MONSON, MA (WGGB/WSHM) -- A sharp increase in COVID-19 cases in Monson has forced all public schools in the town to move to remote learning, beginning tomorrow, on Nov. 18.
Monson hit an all-time high for the number of cases it seen in two weeks. This new record more than doubles the town's previous highest rating, and now the district is taking a step back.
“This was very disheartening, to say the least, this morning when I gave this news,” Monsoon Superintendent Cheryl Clarke said.
All public-school students will learn remotely until at least Dec. 7, after coronavirus concerns stopped in-person learning.
“Although it’s inconvenient, and we didn’t want to have to move to this model, it’s for everyone’s safety,” Clarke explained.
This move comes as the town is seeing an uptick in COVID-19 cases, their highest coronavirus case data to date.
Clarke told Western Mass News 27 positive cases reported since Nov. 1.
“There were some connections to some in our school community,” Clarke said. “Because it was such a high number, and our nurse later spoke with a local board of health and also concurred with this recommendation that we do this.”
She said the town’s previous case high was set at 12 cases over two weeks back in mid-September.
“We’re such a small town, and we had been so low. I mean, in the beginning, we had weeks with zero,” Clarke said.
But Monson isn't the only community changing their plans.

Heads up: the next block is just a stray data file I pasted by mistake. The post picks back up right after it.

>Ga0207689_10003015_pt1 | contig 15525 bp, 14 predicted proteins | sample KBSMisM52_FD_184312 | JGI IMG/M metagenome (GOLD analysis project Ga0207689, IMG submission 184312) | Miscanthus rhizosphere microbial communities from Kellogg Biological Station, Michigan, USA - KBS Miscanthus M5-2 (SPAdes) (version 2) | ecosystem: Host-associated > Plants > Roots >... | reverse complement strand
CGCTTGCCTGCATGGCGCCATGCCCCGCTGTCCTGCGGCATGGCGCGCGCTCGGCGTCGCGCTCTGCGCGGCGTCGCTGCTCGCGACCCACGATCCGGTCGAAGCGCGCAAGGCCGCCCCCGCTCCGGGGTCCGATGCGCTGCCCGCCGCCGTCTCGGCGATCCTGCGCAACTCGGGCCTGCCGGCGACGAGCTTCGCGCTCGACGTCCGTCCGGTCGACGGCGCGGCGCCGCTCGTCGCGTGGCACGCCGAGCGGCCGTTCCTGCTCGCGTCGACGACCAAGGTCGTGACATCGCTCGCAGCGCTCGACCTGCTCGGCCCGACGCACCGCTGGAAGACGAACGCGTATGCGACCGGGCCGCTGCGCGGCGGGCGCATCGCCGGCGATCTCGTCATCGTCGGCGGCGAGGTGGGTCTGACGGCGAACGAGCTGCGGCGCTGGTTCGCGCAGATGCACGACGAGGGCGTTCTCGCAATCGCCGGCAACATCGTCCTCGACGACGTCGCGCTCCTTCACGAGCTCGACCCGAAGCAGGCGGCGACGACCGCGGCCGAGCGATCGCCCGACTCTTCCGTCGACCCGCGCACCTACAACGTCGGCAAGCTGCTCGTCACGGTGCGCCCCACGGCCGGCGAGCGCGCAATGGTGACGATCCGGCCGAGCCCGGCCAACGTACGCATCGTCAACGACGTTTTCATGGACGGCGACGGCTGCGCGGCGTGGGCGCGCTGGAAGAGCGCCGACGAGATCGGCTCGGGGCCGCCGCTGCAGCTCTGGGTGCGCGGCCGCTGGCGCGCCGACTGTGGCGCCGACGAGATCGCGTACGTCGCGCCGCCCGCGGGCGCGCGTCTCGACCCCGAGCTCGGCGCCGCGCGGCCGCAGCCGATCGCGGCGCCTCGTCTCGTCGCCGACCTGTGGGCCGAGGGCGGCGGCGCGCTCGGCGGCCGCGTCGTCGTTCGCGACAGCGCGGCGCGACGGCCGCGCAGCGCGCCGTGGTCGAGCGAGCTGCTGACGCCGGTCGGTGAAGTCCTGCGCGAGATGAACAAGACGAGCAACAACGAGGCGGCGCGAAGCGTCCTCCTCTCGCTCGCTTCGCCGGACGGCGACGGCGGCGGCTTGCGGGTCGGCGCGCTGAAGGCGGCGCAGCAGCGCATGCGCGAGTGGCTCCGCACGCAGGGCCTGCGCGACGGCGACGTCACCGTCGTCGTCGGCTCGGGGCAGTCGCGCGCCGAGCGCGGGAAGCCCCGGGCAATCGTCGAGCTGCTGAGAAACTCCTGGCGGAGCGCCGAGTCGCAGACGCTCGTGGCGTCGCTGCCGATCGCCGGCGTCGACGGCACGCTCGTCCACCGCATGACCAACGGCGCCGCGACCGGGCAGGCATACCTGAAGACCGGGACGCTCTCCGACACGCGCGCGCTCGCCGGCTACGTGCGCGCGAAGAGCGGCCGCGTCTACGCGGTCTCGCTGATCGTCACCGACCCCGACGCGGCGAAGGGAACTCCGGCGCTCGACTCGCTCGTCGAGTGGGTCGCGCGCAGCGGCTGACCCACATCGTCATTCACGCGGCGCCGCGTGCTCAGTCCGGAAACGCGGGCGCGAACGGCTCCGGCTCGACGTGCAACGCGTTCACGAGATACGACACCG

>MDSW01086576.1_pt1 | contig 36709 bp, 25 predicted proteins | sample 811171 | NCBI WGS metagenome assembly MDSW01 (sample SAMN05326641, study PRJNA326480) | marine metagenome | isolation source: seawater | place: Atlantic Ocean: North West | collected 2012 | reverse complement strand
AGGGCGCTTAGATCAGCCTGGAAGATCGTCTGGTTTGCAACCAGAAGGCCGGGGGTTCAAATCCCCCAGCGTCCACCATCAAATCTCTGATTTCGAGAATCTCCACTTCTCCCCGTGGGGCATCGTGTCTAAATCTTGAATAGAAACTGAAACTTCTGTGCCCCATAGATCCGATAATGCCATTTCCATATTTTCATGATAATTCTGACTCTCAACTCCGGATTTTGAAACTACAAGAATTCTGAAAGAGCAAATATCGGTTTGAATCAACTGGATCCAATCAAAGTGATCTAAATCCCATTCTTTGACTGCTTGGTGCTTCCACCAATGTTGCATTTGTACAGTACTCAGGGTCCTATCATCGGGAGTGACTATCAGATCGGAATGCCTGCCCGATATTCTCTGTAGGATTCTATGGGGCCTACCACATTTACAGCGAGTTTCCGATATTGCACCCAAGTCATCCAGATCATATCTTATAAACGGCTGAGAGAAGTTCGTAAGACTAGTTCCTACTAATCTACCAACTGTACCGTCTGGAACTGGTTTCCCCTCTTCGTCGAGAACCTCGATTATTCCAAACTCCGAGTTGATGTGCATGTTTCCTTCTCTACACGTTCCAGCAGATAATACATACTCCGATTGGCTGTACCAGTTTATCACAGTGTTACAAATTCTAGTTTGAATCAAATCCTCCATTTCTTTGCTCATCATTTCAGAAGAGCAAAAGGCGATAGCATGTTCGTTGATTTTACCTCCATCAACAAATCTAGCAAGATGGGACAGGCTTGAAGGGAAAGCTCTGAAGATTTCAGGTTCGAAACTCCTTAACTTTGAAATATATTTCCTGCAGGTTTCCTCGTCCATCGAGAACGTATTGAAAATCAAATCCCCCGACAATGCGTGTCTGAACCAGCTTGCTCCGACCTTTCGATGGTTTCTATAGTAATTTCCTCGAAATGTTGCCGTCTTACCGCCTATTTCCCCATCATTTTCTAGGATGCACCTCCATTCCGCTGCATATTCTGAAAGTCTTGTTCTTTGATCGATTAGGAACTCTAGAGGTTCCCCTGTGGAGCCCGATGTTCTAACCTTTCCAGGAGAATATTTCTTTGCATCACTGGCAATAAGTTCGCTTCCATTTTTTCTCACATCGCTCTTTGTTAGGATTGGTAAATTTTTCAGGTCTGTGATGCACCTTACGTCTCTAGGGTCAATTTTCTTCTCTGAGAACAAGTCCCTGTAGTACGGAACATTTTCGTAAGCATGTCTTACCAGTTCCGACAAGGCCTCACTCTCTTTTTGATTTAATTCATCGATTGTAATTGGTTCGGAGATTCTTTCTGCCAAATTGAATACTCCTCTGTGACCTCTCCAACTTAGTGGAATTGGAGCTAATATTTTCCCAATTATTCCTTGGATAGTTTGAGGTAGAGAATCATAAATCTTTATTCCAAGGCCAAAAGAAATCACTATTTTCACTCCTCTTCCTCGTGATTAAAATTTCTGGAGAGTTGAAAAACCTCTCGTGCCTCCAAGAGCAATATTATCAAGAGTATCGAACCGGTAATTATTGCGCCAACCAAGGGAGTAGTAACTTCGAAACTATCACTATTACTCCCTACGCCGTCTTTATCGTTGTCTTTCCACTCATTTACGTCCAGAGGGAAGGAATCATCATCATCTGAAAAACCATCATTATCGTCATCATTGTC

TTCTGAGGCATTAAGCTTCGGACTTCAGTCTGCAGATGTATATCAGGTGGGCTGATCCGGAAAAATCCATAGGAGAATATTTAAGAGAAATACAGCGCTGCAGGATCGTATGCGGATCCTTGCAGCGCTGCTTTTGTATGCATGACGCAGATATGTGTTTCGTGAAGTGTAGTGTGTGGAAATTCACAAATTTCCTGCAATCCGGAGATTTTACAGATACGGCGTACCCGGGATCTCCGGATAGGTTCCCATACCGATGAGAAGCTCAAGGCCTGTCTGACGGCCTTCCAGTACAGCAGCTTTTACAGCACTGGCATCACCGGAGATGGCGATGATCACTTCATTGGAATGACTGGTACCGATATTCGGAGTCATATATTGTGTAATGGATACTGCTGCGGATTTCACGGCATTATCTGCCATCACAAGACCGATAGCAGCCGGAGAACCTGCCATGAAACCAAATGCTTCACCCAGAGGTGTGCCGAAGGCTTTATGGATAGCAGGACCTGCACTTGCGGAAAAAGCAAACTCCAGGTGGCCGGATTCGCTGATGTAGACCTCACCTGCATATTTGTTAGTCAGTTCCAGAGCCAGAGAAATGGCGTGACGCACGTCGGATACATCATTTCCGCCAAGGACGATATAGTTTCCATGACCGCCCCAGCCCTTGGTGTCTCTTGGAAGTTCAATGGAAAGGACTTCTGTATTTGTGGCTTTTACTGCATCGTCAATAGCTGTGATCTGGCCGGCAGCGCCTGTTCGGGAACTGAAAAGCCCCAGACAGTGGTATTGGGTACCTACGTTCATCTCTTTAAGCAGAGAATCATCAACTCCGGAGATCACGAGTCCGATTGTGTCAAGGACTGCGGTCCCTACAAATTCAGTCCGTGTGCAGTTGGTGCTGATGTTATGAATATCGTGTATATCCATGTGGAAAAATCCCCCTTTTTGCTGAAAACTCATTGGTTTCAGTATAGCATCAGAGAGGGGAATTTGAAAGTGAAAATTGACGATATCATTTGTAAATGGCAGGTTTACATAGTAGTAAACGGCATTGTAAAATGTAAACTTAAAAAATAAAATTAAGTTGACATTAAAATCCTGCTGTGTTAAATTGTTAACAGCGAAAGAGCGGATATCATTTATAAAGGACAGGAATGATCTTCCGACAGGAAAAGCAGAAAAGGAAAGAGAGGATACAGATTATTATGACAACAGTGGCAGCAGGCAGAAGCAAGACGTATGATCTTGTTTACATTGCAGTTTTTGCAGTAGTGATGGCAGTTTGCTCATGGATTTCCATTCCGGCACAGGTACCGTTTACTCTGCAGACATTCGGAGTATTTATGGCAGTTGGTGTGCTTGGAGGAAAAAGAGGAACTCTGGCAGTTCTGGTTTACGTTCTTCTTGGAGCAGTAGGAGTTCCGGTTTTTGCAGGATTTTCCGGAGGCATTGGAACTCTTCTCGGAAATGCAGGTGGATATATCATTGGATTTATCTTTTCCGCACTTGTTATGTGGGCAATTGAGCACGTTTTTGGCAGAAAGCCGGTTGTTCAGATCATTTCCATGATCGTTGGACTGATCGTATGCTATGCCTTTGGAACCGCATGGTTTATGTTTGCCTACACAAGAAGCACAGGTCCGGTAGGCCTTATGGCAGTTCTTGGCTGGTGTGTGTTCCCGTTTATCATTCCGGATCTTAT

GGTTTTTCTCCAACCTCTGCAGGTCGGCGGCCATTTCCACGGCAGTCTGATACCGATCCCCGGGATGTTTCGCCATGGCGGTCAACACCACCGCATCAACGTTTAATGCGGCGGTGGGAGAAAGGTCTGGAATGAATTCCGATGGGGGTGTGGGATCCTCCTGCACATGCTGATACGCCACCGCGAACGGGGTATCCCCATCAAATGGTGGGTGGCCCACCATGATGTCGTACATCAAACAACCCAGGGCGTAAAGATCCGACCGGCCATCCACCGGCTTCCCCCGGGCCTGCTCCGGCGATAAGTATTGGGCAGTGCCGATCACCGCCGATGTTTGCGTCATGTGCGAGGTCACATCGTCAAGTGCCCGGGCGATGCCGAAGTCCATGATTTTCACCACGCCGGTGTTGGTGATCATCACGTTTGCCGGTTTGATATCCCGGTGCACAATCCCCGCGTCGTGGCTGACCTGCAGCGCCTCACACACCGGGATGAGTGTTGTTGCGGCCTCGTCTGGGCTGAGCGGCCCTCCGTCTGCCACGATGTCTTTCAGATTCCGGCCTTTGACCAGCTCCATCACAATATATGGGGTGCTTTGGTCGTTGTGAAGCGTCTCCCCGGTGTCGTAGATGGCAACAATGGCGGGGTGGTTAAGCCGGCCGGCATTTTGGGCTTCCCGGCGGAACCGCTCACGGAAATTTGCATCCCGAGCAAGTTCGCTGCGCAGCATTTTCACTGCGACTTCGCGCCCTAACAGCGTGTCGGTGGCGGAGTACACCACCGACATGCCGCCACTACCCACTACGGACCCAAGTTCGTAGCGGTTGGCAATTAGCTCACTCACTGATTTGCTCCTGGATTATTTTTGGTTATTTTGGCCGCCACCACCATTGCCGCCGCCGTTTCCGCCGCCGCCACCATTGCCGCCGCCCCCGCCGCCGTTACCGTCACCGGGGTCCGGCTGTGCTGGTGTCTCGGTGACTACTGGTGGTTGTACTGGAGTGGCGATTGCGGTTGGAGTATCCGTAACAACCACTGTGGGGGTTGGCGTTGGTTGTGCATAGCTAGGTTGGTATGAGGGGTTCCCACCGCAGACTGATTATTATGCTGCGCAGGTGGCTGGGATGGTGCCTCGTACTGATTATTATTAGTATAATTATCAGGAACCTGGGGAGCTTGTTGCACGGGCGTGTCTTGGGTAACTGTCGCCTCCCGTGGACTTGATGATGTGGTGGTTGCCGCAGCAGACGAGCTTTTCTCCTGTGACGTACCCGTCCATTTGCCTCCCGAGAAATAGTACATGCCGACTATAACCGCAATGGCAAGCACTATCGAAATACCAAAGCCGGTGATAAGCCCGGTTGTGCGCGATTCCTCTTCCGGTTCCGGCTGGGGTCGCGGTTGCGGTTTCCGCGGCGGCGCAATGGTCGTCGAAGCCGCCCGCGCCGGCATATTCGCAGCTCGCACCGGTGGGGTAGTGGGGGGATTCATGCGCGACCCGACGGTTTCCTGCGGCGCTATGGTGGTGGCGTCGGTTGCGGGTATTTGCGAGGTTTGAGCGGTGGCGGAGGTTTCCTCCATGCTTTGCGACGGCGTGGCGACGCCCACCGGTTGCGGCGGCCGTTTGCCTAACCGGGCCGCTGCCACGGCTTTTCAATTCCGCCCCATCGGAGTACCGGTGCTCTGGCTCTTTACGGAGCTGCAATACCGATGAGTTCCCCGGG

The Commissioner for the Department of Elementary and Secondary Education (DESE), Jeffrey Reilly, said it's not necessarily positive COVID-19 cases in schools that are forcing towns to go remote.
“We don't think the transmission is happening in schools, but that doesn't mean that kids or teachers aren't bringing positive cases into schools,” Reilly said. “When you do that, you have close contacts, which means you have to put students or staff out.”
Reilly said more districts might have to make the switch.
“For right now, with the numbers going up, some districts may have to shift to remote if the cases go up, even if there's no spread in the schools,” explained Reilly.
Clarke said there have only been two positive cases in the school system since in-person learning began. She also said they hope to bring students back on Dec. 7, but if COVID-19 case rates continue to rise, they would have to postpone in-person learning until after the new year.